From the newly released Agnes Martin: Her Life and Art, by Nancy Princenthal:
Martin’s mature paintings (she destroyed most of her early work) are incontrovertibly right, in the sense that they convince us that not a single preliminary decision or incident of execution could have been changed without damage. Composed of the simplest elements, including ruled, penciled lines and a narrow range of forms—grids, stripes, and, very occasionally, circles, triangles and squares—and painted in a limited palette on canvases that are always square, they reveal an esthetic sense that is, as her friend Ann Wilson said, the visual equivalent of perfect pitch.
What a thing to say about a body of work: pitch perfect. Having just gone through the arduous task of culling through my archives and throwing out a lot of old work, that perfect pitchness looms as a specter. We all want to achieve that with every piece, but it is a rare state.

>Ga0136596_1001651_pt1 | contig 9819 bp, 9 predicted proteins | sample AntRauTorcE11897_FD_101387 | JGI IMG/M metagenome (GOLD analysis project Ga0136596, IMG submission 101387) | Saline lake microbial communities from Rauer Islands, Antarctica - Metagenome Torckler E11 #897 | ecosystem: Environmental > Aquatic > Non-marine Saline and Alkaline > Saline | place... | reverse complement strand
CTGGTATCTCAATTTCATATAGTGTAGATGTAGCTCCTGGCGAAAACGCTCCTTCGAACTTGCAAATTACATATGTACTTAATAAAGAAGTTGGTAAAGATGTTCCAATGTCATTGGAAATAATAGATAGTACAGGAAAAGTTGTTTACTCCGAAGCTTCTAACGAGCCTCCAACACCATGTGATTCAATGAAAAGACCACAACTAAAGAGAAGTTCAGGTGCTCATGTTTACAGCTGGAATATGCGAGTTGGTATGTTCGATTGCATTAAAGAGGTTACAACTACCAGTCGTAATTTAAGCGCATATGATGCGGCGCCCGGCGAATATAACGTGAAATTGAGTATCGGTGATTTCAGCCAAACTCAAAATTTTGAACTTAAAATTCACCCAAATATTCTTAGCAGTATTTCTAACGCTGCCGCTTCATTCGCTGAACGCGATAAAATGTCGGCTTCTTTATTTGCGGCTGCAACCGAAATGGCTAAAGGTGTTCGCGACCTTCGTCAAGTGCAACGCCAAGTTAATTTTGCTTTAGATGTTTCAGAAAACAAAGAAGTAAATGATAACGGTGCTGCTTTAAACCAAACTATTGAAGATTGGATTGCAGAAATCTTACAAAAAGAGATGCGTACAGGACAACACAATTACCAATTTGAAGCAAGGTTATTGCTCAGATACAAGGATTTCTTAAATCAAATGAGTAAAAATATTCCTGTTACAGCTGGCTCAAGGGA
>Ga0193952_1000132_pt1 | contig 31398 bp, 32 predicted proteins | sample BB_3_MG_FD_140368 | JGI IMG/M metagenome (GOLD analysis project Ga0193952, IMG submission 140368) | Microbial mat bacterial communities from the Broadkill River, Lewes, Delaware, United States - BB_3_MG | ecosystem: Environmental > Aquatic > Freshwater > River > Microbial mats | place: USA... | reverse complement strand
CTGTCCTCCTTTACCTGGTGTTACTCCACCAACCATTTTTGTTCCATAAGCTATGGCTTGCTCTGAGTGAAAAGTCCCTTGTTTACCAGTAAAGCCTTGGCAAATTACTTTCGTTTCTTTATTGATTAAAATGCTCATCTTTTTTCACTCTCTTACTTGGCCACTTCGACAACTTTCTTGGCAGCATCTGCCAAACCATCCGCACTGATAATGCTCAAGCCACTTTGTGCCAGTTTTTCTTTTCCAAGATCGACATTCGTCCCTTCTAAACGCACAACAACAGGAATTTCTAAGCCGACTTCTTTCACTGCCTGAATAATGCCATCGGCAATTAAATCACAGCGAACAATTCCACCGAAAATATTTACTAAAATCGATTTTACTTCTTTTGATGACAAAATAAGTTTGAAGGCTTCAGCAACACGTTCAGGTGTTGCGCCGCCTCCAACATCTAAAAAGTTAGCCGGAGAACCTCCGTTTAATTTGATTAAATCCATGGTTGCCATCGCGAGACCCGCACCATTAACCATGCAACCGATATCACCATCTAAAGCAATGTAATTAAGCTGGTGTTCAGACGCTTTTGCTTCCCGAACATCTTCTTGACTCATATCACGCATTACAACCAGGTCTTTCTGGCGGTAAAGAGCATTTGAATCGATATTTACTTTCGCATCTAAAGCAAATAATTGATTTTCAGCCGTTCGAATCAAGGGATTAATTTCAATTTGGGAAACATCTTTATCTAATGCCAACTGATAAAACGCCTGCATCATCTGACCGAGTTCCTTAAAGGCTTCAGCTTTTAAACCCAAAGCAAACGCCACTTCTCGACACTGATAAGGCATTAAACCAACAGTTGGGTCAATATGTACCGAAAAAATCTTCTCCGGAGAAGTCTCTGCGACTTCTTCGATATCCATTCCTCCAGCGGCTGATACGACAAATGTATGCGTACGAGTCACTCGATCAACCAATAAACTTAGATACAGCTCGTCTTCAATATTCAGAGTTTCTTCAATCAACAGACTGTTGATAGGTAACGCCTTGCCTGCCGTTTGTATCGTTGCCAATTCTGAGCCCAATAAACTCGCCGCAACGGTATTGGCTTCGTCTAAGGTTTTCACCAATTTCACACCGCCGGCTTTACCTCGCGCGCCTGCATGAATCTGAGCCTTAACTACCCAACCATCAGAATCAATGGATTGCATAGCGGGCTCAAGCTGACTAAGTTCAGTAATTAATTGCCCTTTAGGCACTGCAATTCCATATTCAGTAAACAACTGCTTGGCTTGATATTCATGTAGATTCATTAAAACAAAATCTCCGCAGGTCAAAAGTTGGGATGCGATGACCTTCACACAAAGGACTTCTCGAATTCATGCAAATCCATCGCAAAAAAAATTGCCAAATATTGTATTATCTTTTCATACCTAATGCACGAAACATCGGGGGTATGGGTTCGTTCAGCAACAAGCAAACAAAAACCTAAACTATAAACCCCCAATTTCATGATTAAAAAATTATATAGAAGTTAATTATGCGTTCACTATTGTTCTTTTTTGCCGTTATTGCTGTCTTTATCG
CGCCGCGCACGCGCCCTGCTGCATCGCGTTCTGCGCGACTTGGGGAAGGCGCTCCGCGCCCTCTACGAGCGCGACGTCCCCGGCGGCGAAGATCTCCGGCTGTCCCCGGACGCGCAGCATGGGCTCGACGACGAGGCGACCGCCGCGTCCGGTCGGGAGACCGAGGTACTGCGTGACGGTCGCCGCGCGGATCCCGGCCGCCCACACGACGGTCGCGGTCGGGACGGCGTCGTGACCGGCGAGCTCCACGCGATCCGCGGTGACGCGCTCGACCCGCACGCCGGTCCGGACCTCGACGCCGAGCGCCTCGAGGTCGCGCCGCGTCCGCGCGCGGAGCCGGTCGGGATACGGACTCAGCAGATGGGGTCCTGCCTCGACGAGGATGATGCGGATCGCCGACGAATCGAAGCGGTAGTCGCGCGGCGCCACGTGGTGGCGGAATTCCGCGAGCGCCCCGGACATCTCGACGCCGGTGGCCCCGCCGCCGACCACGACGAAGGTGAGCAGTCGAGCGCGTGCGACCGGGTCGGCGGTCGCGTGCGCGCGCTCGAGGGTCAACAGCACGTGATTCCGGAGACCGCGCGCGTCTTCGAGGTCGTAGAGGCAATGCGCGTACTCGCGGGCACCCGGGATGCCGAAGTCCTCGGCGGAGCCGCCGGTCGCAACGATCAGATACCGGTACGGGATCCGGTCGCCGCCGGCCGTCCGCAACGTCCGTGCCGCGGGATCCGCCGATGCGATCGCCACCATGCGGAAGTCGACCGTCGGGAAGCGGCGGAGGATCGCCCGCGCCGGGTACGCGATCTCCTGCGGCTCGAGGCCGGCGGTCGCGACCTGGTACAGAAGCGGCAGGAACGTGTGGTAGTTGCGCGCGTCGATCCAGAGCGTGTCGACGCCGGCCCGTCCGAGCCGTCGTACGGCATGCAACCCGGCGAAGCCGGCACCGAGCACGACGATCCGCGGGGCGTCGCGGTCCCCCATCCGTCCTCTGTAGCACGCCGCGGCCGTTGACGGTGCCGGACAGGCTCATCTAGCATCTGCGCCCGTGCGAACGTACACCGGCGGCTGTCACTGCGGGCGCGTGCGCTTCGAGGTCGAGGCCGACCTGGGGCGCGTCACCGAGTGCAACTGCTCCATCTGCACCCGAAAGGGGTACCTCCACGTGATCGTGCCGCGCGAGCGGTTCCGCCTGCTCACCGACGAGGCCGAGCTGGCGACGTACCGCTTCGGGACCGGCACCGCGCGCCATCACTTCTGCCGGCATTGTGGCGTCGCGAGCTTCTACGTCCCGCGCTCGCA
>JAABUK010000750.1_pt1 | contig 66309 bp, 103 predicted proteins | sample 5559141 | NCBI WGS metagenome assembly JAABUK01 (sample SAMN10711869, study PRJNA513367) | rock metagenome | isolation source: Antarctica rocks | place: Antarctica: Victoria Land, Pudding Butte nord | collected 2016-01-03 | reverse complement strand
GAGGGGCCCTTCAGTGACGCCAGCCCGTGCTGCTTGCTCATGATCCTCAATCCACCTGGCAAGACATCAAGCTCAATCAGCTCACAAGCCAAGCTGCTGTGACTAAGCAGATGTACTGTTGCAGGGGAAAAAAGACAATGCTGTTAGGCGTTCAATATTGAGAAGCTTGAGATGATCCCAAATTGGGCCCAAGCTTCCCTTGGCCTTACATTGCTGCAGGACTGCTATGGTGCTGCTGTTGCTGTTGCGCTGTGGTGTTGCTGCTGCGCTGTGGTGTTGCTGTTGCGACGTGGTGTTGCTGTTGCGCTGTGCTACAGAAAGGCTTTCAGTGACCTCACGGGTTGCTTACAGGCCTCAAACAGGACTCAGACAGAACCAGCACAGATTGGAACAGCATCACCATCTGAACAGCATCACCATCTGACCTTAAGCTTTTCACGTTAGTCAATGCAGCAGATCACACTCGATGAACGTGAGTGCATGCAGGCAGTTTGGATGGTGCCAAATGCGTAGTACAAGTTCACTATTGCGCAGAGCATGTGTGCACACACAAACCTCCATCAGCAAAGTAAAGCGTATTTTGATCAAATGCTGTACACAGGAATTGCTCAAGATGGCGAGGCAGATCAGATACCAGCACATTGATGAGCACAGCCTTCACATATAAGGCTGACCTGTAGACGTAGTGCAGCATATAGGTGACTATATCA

I am not a perfectionist (which would be a crippling quality for anyone who learns by doing), but my decision to keep a work or to give it a toss came down to which pieces could hold that essential tension, a version of Wilson’s perfect pitch. There has to be something in the intrinsic energetics of the work that holds the parts together in a precarious, “this almost doesn’t work but it does” delicate balancing. In its own way it is a kind of immutability: that a particular painting is just what it must be, and wouldn’t work in any other form.
Noguchi said, “For artists there is no such thing as progress. It’s only a deepening.” That’s definitely the direction.
And apropos to that, another passage from Princenthal’s wonderful book:
To be abstracted is to be at some distance from the material world. It is a form of local exaltation but also, sometimes, even disturbance…Agnes Martin, one of the most esteemed abstract painters of the second half of the twentieth century, expressed—and, at times, dwelled in—the most extreme forms of abstraction: pure, silencing, enveloping, and upending.